BAKERSFIELD — It was just minutes before a Friday afternoon workout.
More yards. More strokes.
Autumn D’Arcy, in the midst of a sensational sophomore swimming season at Cal State Bakersfield, is eyeing some down-the-road goals.
“I hope I can make the NCAAs,” said D’Arcy, a 2018 Redlands East Valley graduate.
They take 32 swimmers. She’s been ranked 29th nationally in her main event, 100-meter butterfly.
“A lot of swimmers’ times will go down,” she said, “when they start to taper … closer to the championship meets.”
In 2019, D’Arcy missed qualifying by a heartbreaking two-hundredths of a second — in other words, the span of time enough to blink an eye.
These are a championship-level swimmer’s mental notes.
“I’m a better short course swimmer,” said D’Arcy, noting the difference is that short course (meters) and long course (yards) presents different training modes.
All of which is just buildup to a swim season.
D’Arcy’s looking at NCAA Division I championships and U.S. Olympic Trials, the possible tail end of a season of a pool full of hopeful exploits. She hasn’t even started tapering — swimming’s version of prepping for all-out competition — for the Western Athletic Conference championships. D’Arcy continues adding to her growing list of swimming achievements.
It all comes with a full workload of yards in the pool. Laps. It’s yards during the season. Meters during summertimes.
“I’ll wait for WAC (late February in Houston), so it’s not a full taper,” says D’Arcy.
Believe it or not, that’s important information. Swimmers can’t expend total training energy throughout the season. Tapering involves backing off that hard-nosed, high-yardage pace when big meets are about to take place.
It’s probably going to take competition like that — WAC finalists, NCAA qualifiers and Olympic hopefuls — to knock off a red-hot D’Arcy.
Coaches from UC San Diego and Loyola-Marymount couldn’t beat her. D’Arcy took full control against UC Santa Cruz and Fresno-Pacific.
Bakersfield’s fully-informed Sports Information Director, Dan Sperl, has lined up all of D’Arcy’s recent achievements.
For openers, at last count she had 14 individual meet triumphs this season, he noted, two school records (100, 200 fly), qualified for the U.S. Olympic Trials (100-fly) and went up against top USA swimmers at the Toyota U.S. Open.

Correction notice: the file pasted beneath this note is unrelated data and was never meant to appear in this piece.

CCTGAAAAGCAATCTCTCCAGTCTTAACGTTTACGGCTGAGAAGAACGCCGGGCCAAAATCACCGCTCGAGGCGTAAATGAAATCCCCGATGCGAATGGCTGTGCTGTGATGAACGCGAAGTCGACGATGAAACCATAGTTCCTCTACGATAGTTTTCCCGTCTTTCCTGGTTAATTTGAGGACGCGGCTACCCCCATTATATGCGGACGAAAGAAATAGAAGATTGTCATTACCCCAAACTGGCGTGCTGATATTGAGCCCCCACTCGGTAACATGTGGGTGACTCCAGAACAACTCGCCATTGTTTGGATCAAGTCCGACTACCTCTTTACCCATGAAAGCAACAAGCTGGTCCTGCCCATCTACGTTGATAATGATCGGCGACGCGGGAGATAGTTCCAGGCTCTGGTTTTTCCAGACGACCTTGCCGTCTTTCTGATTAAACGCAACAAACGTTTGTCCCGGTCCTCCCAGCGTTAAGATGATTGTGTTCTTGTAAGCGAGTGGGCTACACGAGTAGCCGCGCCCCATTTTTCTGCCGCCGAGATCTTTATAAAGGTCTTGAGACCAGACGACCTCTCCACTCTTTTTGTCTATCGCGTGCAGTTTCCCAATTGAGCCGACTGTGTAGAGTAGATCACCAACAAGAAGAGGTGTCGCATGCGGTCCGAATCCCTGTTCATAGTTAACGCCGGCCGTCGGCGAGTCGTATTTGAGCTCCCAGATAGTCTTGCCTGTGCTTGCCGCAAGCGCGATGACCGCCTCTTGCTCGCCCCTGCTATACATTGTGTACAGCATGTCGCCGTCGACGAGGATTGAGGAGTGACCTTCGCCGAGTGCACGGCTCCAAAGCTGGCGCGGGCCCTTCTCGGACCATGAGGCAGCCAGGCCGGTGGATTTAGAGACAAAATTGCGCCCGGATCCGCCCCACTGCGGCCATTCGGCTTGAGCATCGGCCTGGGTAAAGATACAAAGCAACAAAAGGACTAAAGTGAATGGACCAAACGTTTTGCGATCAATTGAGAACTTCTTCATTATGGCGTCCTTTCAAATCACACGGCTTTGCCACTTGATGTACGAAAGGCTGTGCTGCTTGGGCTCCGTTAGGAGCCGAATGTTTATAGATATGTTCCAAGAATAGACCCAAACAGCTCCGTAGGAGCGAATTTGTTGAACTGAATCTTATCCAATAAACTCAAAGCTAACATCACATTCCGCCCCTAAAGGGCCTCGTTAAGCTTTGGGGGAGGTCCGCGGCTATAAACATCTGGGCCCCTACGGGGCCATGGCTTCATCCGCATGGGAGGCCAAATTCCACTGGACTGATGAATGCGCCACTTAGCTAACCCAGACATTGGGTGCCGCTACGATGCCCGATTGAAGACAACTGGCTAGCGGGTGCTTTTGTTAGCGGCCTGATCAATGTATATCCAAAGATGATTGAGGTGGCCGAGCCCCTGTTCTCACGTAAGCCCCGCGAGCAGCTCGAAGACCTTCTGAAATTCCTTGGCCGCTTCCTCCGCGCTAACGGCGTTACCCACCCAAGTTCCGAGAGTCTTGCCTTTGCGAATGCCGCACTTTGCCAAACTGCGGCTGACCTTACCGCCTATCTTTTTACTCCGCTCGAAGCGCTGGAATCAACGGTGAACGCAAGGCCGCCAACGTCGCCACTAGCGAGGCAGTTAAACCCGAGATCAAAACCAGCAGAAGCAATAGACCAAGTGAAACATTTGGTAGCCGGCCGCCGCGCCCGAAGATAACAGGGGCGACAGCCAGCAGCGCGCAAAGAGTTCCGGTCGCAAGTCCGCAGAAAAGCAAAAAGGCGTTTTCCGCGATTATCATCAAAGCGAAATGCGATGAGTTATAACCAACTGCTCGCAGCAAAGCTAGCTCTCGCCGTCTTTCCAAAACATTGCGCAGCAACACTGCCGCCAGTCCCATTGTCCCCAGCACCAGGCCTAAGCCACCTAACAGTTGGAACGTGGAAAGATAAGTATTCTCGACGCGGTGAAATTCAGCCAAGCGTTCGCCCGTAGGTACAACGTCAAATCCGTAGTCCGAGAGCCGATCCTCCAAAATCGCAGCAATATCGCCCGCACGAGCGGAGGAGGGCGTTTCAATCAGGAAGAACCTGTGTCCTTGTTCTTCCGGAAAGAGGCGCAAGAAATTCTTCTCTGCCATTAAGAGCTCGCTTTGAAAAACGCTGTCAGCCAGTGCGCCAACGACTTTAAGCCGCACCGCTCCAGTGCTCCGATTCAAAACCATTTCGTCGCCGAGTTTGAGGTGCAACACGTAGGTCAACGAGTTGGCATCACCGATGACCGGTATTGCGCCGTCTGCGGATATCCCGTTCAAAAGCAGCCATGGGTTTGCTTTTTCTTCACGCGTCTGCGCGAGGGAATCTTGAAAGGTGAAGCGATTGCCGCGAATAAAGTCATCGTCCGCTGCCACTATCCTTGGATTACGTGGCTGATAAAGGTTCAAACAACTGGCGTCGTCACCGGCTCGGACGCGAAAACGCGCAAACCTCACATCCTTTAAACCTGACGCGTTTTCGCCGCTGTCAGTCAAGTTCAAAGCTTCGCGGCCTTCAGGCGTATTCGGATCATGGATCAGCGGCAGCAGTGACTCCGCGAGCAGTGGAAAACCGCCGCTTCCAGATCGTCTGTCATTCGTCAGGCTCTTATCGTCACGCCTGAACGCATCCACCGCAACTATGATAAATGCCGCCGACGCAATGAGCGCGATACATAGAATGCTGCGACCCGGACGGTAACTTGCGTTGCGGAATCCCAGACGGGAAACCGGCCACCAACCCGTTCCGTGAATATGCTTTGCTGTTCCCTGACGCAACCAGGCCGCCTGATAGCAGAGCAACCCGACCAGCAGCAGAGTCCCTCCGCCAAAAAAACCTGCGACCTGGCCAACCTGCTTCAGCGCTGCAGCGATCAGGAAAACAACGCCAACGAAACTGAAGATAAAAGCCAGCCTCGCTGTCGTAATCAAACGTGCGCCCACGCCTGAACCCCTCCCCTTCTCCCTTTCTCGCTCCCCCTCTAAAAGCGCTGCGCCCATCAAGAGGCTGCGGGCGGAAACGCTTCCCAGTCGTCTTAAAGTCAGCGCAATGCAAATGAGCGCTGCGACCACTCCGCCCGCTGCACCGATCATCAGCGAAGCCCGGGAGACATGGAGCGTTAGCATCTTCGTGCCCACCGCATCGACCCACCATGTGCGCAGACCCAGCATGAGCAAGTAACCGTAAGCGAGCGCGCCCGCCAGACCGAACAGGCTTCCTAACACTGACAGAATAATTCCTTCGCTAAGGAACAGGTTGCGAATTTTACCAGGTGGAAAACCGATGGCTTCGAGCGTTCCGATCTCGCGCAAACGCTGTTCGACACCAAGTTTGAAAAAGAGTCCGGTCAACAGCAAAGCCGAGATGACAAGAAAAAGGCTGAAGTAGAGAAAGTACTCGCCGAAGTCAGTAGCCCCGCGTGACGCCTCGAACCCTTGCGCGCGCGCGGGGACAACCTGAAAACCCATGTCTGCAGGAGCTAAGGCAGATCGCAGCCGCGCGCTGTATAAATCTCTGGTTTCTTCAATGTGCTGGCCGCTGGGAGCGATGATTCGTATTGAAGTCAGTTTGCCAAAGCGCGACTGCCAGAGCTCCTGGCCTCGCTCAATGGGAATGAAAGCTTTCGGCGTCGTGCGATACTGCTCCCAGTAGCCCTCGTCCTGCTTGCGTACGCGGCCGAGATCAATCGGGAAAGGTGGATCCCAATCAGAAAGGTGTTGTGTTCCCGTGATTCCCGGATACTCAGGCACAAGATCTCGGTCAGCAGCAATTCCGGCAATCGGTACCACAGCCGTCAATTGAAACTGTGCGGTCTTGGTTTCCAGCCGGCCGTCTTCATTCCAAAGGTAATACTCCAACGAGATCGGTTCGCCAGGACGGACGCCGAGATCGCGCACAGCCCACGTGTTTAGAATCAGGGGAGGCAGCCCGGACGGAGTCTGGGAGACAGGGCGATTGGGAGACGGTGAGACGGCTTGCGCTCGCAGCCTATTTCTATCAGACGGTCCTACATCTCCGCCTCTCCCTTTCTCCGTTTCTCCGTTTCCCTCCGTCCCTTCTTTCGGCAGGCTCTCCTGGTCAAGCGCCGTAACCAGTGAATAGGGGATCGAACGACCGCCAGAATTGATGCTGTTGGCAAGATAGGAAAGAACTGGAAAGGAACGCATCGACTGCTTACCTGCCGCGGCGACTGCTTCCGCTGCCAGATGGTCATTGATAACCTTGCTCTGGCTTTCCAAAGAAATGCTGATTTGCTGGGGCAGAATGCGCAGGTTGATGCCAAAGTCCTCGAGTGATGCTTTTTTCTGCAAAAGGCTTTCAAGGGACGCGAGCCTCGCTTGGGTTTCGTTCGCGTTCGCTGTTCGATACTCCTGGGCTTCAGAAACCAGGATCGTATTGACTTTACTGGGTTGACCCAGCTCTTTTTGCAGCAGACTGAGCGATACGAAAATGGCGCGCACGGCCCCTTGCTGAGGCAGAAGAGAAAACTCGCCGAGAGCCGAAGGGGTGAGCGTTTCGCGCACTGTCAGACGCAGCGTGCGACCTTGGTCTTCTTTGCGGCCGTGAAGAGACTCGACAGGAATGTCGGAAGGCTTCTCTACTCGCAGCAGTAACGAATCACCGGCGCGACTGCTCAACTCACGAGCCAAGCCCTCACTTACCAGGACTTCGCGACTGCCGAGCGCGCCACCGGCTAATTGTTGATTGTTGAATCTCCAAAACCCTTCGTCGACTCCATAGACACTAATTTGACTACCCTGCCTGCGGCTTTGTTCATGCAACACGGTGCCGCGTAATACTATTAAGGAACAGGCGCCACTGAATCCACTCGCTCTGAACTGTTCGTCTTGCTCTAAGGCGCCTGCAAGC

D’Arcy’s 50-yard butterfly clocking (23.78) was not only tops in the WAC, but No. 1 in America.
After winning all three races in a meet against Fresno State last month, which notched a third Swimmer of the Week award for 2019-20, D’Arcy was rapidly approaching a school record for the number of pool triumphs.
Paola Hernandez scored 59 wins over her four seasons at CSUB. Then there’s McKayla Page’s 46 triumphs. D’Arcy, only in her mid-sophomore season, had registered 37 career victories.
D’Arcy’s already got school records in both the 100 (52.50) and 200 fly (1:59.14), 100-individual medley (1:59.97), plus the leadoff portion of the 4 x 50 freestyle relay (1:32.91).
In between all the swimming successes, consider that this is a lifetime swimmer (started at age 6, fully devoted by age 11) whose professional goal seems centered on teaching elementary school.
“I’d love to teach in Redlands,” she said, “but I’ll be happy with anyone giving me a chance.”
If there’s a self-starting motivation in her life, it might seem to be this simple: “Find the fun.”
Swimming, between all those thousands of yards in workouts, can be grueling. D’Arcy, though, loves to race, “Find the fun, to me,” she says, “is racing. I love it.”
She might be the hottest thing to hit the Western Athletic Conference since …. BYU’s Ty Detmer won the 1990 Heisman Trophy (Note: BYU is no longer connected with the WAC).
That jump from REV to Bakersfield deserves some kind of explanation:
She liked the fact that the male and female swimmers work out together, unlike at other campuses. It’s a plus, she noted.
There was another plus. “My sister just graduated from here,” she said. “We’d go up there all the time to watch her swim.”
Autumn’s sister’s name? “Summer.”
A Redlands High graduate. Quick review: That’s Summer of Redlands and Autumn of REV.
“I should’ve gone to Redlands (High School),” said Autumn, opting into now-expected explanation on why anyone transfers to a campus out of their own district.
Turns out those REV teammates — Jenna Sanchez, Sydney Benveniste, Emily Rigsby, McKayla Jean, Liberty Williams and Samantha Nickell, among others — were Redlands Swim Team clubbers she’d grown up with.
“We’re all friends,” said Autumn, “so I transferred to REV before I even started high school.”
There might have been a single moment — besides winning the 2018 Ken Hubbs Award — that would qualify as a single prep highlight. Consider that winning the 2017 CIF title in the 200-medley relay might be just as magnificent.
It was Nickell on the backstroke, Sanchez on breast, D’Arcy on her specialty fly, capped by Benveniste’s freestyle — deadlocked, in fact, 1:45.17 with Santa Ana Foothill.
Truth is that Benveniste’s father, Richard, had just died. All those kids were so close. To each other. To the parents. This was a difficult blow. It might’ve also been extra motivation.
“(Sydney) did the free, anchored our relay,” said D’Arcy. It was, said D’Arcy, “Team BenVen” in that Riverside City College pool at CIF finals.
“We didn’t even know we tied,” said D’Arcy. “We just started celebrating.” Yes, she said.
There were tears.
“It’s just knowing,” she said, “how to find the fun.”